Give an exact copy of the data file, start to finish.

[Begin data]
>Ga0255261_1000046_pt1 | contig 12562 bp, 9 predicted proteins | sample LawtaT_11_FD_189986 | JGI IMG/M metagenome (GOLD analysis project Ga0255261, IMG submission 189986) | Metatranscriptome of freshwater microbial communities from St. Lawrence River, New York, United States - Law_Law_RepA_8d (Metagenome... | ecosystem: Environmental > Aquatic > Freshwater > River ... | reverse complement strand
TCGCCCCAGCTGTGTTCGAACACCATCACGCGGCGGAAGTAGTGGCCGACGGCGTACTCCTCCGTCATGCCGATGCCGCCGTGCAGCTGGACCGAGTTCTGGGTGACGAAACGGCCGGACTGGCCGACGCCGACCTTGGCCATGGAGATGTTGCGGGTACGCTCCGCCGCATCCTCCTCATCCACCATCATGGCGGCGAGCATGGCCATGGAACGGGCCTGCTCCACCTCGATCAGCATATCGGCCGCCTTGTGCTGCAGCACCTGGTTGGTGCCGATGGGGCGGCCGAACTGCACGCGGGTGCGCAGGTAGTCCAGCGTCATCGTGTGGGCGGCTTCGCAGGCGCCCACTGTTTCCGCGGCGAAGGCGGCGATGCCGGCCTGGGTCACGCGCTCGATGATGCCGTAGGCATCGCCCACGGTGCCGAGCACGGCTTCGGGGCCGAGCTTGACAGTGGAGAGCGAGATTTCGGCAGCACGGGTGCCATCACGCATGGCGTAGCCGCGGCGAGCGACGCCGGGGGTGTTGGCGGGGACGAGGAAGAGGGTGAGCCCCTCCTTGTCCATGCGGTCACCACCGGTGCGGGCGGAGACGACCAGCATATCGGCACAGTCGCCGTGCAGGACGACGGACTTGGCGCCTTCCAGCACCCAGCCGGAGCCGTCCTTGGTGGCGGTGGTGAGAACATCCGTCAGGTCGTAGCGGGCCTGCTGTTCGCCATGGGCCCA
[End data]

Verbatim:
>Ga0255261_1000046_pt1 | contig 12562 bp, 9 predicted proteins | sample LawtaT_11_FD_189986 | JGI IMG/M metagenome (GOLD analysis project Ga0255261, IMG submission 189986) | Metatranscriptome of freshwater microbial communities from St. Lawrence River, New York, United States - Law_Law_RepA_8d (Metagenome... | ecosystem: Environmental > Aquatic > Freshwater > River ... | reverse complement strand
TCGCCCCAGCTGTGTTCGAACACCATCACGCGGCGGAAGTAGTGGCCGACGGCGTACTCCTCCGTCATGCCGATGCCGCCGTGCAGCTGGACCGAGTTCTGGGTGACGAAACGGCCGGACTGGCCGACGCCGACCTTGGCCATGGAGATGTTGCGGGTACGCTCCGCCGCATCCTCCTCATCCACCATCATGGCGGCGAGCATGGCCATGGAACGGGCCTGCTCCACCTCGATCAGCATATCGGCCGCCTTGTGCTGCAGCACCTGGTTGGTGCCGATGGGGCGGCCGAACTGCACGCGGGTGCGCAGGTAGTCCAGCGTCATCGTGTGGGCGGCTTCGCAGGCGCCCACTGTTTCCGCGGCGAAGGCGGCGATGCCGGCCTGGGTCACGCGCTCGATGATGCCGTAGGCATCGCCCACGGTGCCGAGCACGGCTTCGGGGCCGAGCTTGACAGTGGAGAGCGAGATTTCGGCAGCACGGGTGCCATCACGCATGGCGTAGCCGCGGCGAGCGACGCCGGGGGTGTTGGCGGGGACGAGGAAGAGGGTGAGCCCCTCCTTGTCCATGCGGTCACCACCGGTGCGGGCGGAGACGACCAGCATATCGGCACAGTCGCCGTGCAGGACGACGGACTTGGCGCCTTCCAGCACCCAGCCGGAGCCGTCCTTGGTGGCGGTGGTGAGAACATCCGTCAGGTCGTAGCGGGCCTGCTGTTCGCCATGGGCCCA